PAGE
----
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Patriots strategy, not referee’s announcement, was botched on overtime coin toss

Week 16: Patriots at Jets

An unusual exchange played out at the start of the overtime period as the Patriots elected to kick off rather than receive the overtime kick. Although it seems that referee Clete Blakeman is leading Patriots captain Matthew Slater towards kicking off, this was apparently discussed by coach Bill Belichick and Blakeman in advance because it was an unorthodox decision. Here is how it played out before the cameras:

Slater: Heads.

Blakeman: Heads is the call. [Off-camera] It is heads. You want to kick.

Slater: [Off camera] We want to kick off.

Blakeman: You want to kick off. [To Jets] You’re going to receive.

Slater: That way.

Blakeman: [To Jets] Where do you want to receive? Where do you want to receive at? That way? OK, [stand] just like this. New England wins the toss. They’ve elected to kick.

Slater: We won, don’t we get to choose? [Blakeman turns of microphone.]

Blakeman: [no audio, appears to say “You said you’d kick.”]

When Blakeman says “you want to kick,” it is not posed as a question, but as a confirmation of the team’s prearranged decision. Slater’s response was emphatic to the point where there is no question that this was the way it was planned. Where it seemed to deviate was when Slater was confused that he was not able to elect which goal to defend, however Blakeman handled this according to the rules.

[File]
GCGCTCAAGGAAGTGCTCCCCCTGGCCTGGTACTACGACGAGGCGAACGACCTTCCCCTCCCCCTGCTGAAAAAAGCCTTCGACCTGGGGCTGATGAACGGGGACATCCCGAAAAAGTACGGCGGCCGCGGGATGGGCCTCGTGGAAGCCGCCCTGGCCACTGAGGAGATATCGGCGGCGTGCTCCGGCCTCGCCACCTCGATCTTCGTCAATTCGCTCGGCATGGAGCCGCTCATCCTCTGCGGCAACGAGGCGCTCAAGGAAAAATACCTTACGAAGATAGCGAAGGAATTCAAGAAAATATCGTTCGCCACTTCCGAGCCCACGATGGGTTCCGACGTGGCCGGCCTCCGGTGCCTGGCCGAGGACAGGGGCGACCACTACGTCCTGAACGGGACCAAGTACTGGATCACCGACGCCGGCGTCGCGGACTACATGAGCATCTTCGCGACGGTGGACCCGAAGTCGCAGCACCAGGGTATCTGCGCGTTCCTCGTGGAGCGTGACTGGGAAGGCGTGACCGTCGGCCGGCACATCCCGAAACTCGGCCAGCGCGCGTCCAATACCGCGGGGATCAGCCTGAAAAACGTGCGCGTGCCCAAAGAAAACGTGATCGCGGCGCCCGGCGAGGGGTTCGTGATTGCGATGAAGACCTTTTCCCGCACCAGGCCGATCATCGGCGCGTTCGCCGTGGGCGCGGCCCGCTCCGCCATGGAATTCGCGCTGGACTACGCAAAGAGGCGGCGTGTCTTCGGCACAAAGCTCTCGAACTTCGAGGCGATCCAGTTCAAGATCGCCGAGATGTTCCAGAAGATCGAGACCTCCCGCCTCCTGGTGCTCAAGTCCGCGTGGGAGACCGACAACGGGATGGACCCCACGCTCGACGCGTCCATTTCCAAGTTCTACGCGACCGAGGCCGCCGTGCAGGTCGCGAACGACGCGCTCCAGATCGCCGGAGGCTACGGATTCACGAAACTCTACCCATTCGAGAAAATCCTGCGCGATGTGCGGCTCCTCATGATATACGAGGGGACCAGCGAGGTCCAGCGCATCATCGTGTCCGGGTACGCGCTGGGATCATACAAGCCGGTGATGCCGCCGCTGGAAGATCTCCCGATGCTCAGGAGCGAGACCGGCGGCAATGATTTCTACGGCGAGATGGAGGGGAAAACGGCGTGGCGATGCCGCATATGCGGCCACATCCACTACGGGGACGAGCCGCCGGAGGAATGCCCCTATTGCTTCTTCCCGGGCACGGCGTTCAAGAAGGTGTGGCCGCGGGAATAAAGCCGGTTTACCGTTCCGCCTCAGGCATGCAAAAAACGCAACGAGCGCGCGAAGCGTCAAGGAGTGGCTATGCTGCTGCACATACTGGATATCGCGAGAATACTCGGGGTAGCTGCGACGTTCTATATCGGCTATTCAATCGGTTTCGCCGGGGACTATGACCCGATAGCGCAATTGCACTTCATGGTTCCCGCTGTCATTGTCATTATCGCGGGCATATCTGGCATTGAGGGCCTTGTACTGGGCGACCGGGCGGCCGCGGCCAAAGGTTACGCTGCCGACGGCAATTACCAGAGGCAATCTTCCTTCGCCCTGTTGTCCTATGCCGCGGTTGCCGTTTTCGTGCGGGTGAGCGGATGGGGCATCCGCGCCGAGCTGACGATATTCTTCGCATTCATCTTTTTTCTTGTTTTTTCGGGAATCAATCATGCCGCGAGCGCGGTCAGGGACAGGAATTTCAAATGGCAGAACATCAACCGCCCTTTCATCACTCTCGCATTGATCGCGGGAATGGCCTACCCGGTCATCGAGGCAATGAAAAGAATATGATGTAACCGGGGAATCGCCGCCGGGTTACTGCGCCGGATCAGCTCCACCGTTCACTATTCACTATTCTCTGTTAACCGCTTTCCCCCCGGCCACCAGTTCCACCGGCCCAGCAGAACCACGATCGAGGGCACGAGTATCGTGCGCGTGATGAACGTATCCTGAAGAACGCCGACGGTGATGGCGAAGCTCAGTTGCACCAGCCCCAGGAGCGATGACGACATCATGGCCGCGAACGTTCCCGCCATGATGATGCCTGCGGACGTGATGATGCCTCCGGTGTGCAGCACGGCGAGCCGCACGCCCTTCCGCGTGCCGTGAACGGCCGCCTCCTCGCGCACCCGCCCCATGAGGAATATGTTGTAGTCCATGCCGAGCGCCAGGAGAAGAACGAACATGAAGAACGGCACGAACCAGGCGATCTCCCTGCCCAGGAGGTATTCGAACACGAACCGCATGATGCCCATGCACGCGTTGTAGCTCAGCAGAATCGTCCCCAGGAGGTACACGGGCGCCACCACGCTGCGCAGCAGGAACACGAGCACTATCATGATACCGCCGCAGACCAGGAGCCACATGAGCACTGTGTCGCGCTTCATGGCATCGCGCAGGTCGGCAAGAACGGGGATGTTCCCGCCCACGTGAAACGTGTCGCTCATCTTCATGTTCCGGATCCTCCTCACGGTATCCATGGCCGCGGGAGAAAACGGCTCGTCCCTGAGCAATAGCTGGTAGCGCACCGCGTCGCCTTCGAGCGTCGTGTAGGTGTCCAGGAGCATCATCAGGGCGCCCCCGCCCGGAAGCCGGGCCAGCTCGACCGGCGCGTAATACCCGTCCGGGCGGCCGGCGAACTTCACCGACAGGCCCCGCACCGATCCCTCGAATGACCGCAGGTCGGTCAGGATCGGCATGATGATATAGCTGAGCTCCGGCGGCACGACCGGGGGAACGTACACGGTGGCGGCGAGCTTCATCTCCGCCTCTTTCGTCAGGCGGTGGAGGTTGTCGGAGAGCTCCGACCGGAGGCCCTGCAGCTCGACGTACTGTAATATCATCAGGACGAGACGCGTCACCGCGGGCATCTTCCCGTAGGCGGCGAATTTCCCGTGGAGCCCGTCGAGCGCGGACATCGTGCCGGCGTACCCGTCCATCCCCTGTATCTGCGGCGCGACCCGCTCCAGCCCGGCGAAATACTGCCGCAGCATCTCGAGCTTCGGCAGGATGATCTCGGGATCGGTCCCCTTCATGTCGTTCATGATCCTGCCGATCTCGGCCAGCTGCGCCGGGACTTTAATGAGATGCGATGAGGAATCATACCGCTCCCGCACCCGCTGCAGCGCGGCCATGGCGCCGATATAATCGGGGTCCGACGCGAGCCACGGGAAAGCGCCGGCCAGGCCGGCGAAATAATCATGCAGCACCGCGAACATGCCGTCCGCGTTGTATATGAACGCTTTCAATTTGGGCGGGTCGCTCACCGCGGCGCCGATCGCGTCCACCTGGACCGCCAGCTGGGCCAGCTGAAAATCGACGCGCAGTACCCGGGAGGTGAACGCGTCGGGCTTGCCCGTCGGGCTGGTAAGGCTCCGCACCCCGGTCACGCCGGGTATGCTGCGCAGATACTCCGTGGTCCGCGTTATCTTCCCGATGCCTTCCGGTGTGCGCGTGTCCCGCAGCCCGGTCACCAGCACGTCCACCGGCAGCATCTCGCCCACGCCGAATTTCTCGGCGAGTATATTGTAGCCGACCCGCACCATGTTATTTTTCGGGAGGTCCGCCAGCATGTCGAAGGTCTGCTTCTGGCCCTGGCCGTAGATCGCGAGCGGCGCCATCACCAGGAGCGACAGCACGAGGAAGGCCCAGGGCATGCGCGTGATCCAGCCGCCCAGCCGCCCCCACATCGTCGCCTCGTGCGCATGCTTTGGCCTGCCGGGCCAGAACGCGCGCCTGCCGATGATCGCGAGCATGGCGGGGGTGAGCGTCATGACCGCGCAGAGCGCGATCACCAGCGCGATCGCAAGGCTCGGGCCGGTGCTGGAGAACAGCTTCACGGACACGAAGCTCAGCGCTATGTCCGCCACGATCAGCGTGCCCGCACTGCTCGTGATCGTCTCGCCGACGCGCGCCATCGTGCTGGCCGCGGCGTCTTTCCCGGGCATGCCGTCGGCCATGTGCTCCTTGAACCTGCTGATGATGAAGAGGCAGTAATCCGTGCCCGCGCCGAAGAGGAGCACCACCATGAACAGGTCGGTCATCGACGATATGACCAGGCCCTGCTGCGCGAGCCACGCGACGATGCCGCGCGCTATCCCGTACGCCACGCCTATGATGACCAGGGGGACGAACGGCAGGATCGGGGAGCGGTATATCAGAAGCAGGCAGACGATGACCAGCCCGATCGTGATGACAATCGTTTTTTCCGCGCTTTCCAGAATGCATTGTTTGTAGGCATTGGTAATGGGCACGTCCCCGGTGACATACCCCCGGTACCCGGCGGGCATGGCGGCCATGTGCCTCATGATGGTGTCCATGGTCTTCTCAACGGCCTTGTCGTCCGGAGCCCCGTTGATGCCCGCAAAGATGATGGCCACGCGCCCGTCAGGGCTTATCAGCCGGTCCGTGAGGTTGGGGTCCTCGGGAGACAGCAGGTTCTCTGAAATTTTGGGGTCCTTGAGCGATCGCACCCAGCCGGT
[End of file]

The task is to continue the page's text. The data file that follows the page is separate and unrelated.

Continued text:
The winner of the overtime coin toss is given two options, only one of which may be selected: (1) to receive or to kick or (2) select which goal to defend. Since Slater (and coach Belichick) chose Option 1 (kick), the Jets are presented with Option 2. For regular-season overtime, the option to “defer” is meaningless, because there is no third overtime period to defer the choice to. It also is essentially meaningless in the postseason, as the only professional game to go into a third timed overtime period was a USFL game in 1984. Slater can defer at the start of the game and select the goal to defend, because the defer declaration means you aren’t making a selection.

The Vikings were able to select their field position in an overtime game against the Rams earlier this season because the Vikings used Option 2 to defend the goal with the wind at their backs. The Rams then chose to receive. Belichick, in fact, did the same for a game in 2013 (video) by electing the field position. With wind not a factor in the Jets game, Belichick did not seem to have any qualms over which goal to defend. Belichick’s gambit was to be in the responding possession if the Jets scored a field goal or failed to score. Since the Jets scored a touchdown, the Patriots did not have that comeback possession.

What is unusual, as well, is that Belichick often employs strategy with the coin toss. It is, therefore, incumbent upon a captain responsible for executing that strategy to be fully versed on the few coin-toss rules there are.

Although it was not a decision based on wind direction, the situation recalls the coin toss in overtime for the 1962 AFL title game between the Dallas Texans and the Houston Oilers (today, these teams are the Kansas City Chiefs and the Tennessee Titans). Texans captain Abner Haynes said “we’ll kick to the clock.” Referee Harold Bourne accepted Haynes’ election to be kick. It did not matter, as the teams changed goals as they moved into the second overtime period.